Pages 329-330

An Inventory of the Historical Monuments in Dorset, Volume 2, South east. Originally published by Her Majesty's Stationery Office, London, 1970.

This free content was digitised by double rekeying and sponsored by English Heritage. All rights reserved.


In this section


(O.S. 6 ins. aSY 78 SW, bSY 78 SE, cSY 78 NE)

Watercombe parish comprises only 434 acres, and lies immediately E. of Warmwell, 5½ miles S.E. of Dorchester. It is a narrow strip of land rarely more than 400 yds. wide and nearly 3 miles long. The S. third is all on Chalk, sloping down to the N. from just over 400 ft. above O.D.; N. of the Chalk is a broad band of Reading Beds and then a band of London Clay reaching to a small tributary of the river Frome; beyond is an area of heathland on Bagshot Beds and Plateau Gravel.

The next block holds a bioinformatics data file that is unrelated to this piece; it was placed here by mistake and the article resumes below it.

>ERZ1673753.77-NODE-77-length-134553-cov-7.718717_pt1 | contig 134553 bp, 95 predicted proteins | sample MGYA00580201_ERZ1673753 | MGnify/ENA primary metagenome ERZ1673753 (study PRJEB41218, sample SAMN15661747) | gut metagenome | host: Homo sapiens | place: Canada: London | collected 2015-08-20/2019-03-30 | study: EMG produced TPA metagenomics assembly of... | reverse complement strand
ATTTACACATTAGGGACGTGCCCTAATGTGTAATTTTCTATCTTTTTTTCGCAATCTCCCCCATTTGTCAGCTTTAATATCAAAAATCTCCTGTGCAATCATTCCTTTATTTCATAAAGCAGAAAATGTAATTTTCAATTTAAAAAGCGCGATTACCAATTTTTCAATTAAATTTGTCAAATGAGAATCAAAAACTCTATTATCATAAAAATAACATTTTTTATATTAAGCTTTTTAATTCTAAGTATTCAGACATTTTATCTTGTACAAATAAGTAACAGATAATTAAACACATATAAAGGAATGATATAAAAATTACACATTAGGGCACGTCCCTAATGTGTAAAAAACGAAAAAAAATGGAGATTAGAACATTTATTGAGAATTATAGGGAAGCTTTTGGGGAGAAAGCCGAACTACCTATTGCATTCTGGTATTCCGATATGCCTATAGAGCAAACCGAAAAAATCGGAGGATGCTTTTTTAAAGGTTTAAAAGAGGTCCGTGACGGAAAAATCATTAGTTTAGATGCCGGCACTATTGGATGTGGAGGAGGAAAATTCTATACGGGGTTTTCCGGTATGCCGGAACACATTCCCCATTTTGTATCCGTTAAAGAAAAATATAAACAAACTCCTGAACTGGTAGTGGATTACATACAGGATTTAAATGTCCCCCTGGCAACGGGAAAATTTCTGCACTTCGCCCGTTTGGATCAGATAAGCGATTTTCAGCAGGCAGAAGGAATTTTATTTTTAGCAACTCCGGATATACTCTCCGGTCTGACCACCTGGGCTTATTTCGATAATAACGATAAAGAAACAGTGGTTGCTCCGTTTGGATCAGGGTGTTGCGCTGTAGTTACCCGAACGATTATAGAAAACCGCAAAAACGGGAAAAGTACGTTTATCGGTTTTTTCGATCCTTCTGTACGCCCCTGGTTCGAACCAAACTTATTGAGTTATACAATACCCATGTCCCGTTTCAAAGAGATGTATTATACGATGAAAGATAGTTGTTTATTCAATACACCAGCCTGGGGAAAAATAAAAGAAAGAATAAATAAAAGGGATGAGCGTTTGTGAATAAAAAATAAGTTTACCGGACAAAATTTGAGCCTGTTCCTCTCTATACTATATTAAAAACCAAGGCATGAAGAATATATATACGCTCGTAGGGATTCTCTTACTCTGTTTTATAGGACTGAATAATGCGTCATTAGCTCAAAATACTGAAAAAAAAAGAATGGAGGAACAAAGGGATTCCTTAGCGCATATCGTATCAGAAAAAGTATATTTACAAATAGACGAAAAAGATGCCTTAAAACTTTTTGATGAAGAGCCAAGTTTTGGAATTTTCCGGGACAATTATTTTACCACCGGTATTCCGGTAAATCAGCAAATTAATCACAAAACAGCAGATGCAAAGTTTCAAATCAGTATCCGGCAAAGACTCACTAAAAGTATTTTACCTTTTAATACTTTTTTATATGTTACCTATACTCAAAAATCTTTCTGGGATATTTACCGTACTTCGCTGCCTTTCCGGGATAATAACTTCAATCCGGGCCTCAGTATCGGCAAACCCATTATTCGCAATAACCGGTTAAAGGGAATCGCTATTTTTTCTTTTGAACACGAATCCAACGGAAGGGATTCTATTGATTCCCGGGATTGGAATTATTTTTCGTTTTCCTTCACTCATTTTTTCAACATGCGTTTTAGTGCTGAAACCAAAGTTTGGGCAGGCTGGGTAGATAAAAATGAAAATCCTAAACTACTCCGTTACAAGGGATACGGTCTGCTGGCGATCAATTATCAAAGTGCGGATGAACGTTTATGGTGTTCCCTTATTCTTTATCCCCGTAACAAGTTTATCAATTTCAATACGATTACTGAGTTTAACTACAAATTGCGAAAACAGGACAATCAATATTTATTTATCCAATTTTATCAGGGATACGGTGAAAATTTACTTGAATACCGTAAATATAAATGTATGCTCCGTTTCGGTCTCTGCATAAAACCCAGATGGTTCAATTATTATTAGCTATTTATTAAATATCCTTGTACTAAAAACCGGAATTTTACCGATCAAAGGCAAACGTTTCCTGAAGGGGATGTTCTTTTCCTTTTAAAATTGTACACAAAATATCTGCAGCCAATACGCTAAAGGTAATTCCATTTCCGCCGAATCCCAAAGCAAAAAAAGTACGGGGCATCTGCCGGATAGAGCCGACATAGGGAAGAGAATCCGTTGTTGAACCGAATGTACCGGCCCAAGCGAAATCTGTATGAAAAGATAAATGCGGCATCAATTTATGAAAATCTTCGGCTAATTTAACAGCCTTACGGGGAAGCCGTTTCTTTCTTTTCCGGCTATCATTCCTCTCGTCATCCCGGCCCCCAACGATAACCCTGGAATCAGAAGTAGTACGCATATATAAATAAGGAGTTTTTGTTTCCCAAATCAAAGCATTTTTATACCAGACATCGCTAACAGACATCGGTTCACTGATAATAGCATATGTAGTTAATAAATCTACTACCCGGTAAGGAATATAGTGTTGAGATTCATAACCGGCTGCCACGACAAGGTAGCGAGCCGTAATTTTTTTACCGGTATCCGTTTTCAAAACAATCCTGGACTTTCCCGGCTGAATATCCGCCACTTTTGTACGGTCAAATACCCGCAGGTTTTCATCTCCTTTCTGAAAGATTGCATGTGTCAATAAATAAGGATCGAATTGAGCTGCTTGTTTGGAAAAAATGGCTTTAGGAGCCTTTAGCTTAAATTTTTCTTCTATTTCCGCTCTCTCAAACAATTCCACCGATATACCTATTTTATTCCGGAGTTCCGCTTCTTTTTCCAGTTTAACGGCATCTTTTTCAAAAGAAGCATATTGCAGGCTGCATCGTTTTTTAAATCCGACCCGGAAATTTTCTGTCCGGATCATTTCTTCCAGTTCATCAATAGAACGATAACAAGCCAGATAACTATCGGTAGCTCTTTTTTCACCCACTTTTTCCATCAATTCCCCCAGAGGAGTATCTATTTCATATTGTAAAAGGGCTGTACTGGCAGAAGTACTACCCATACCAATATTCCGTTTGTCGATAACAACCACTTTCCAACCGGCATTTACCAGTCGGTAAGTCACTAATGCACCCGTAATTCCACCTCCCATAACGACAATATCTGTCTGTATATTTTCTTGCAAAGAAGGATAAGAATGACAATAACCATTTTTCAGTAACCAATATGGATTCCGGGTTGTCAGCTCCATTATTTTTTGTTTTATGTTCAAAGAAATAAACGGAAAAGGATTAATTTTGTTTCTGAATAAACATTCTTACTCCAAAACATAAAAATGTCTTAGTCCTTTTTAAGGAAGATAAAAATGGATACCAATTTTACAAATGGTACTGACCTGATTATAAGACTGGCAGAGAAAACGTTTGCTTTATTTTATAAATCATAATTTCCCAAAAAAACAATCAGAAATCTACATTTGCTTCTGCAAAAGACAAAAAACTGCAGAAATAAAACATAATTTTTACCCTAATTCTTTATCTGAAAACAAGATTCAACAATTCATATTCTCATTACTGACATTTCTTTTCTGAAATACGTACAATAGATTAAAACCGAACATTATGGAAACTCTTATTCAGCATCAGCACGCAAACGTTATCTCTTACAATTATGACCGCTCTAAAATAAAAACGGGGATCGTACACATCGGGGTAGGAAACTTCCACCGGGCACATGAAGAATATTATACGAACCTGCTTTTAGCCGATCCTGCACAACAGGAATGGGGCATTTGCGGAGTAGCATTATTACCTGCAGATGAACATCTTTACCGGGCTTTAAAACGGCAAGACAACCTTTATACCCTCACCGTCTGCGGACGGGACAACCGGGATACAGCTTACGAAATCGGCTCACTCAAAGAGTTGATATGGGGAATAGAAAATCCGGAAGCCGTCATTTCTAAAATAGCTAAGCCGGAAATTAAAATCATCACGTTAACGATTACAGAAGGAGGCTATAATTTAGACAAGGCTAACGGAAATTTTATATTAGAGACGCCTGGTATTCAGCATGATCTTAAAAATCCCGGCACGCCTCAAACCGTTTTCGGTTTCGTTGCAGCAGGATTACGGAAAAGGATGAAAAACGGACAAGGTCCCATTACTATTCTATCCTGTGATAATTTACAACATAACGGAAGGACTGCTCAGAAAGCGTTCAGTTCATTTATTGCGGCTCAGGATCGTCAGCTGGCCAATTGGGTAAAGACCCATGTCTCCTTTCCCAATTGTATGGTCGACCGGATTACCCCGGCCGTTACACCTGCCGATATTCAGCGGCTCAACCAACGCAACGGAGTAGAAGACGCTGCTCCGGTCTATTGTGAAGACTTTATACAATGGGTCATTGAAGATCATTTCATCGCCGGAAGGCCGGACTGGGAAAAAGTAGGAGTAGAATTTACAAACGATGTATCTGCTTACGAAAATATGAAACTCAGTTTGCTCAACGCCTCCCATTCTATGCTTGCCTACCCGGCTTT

Watercombe was never an ecclesiastical parish, but for long claimed to be extra-parochial. However its history is complex, for it seems to have paid tithes to Warmwell, East Stoke and Fyer Mayne (West Knighton parish). By modern boundary revision some 70 acres in the extreme S. have been gained from Poxwell.

There was a settlement at Watercombe Farm by 1086. The parish contains but few buildings; there is no church and no village.


b(1) Watercombe Farm (756848), in the southern part of the parish, is of two storeys. The N. part of the house has stone walls and a thatched roof and is of the 18th century; additions to the S. have brick walls and slated roofs and are of the early and late 19th centuries. Barn, with stone walls, was partly rebuilt in brick with a slated roof in the late 19th century. Granary, of two storeys with brick walls and roof covered with slates and tiles, is of c. 1800.

Earthworks, Etc.

Ancient Field Group (11), p. 627